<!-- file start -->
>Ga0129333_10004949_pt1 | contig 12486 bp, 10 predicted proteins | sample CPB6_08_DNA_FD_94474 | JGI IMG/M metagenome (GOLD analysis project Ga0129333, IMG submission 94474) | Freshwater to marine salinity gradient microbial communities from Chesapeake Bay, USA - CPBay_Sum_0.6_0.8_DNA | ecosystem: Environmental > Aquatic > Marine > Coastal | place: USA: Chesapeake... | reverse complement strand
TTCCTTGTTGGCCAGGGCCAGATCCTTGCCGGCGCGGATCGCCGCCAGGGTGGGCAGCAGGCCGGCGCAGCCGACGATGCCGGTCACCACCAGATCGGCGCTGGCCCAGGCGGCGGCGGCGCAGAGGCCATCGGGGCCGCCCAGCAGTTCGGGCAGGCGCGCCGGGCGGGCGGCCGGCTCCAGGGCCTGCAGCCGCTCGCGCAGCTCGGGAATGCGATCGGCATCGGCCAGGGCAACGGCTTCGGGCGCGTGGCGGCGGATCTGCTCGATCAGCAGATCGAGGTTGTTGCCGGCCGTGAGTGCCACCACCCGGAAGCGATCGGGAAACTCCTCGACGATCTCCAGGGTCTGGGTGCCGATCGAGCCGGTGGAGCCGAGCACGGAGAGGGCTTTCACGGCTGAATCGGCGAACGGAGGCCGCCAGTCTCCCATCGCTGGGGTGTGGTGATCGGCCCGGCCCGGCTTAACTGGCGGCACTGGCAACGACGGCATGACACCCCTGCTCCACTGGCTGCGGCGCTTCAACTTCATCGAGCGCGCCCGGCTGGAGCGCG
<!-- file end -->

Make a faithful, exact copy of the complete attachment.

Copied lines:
>Ga0129333_10004949_pt1 | contig 12486 bp, 10 predicted proteins | sample CPB6_08_DNA_FD_94474 | JGI IMG/M metagenome (GOLD analysis project Ga0129333, IMG submission 94474) | Freshwater to marine salinity gradient microbial communities from Chesapeake Bay, USA - CPBay_Sum_0.6_0.8_DNA | ecosystem: Environmental > Aquatic > Marine > Coastal | place: USA: Chesapeake... | reverse complement strand
TTCCTTGTTGGCCAGGGCCAGATCCTTGCCGGCGCGGATCGCCGCCAGGGTGGGCAGCAGGCCGGCGCAGCCGACGATGCCGGTCACCACCAGATCGGCGCTGGCCCAGGCGGCGGCGGCGCAGAGGCCATCGGGGCCGCCCAGCAGTTCGGGCAGGCGCGCCGGGCGGGCGGCCGGCTCCAGGGCCTGCAGCCGCTCGCGCAGCTCGGGAATGCGATCGGCATCGGCCAGGGCAACGGCTTCGGGCGCGTGGCGGCGGATCTGCTCGATCAGCAGATCGAGGTTGTTGCCGGCCGTGAGTGCCACCACCCGGAAGCGATCGGGAAACTCCTCGACGATCTCCAGGGTCTGGGTGCCGATCGAGCCGGTGGAGCCGAGCACGGAGAGGGCTTTCACGGCTGAATCGGCGAACGGAGGCCGCCAGTCTCCCATCGCTGGGGTGTGGTGATCGGCCCGGCCCGGCTTAACTGGCGGCACTGGCAACGACGGCATGACACCCCTGCTCCACTGGCTGCGGCGCTTCAACTTCATCGAGCGCGCCCGGCTGGAGCGCG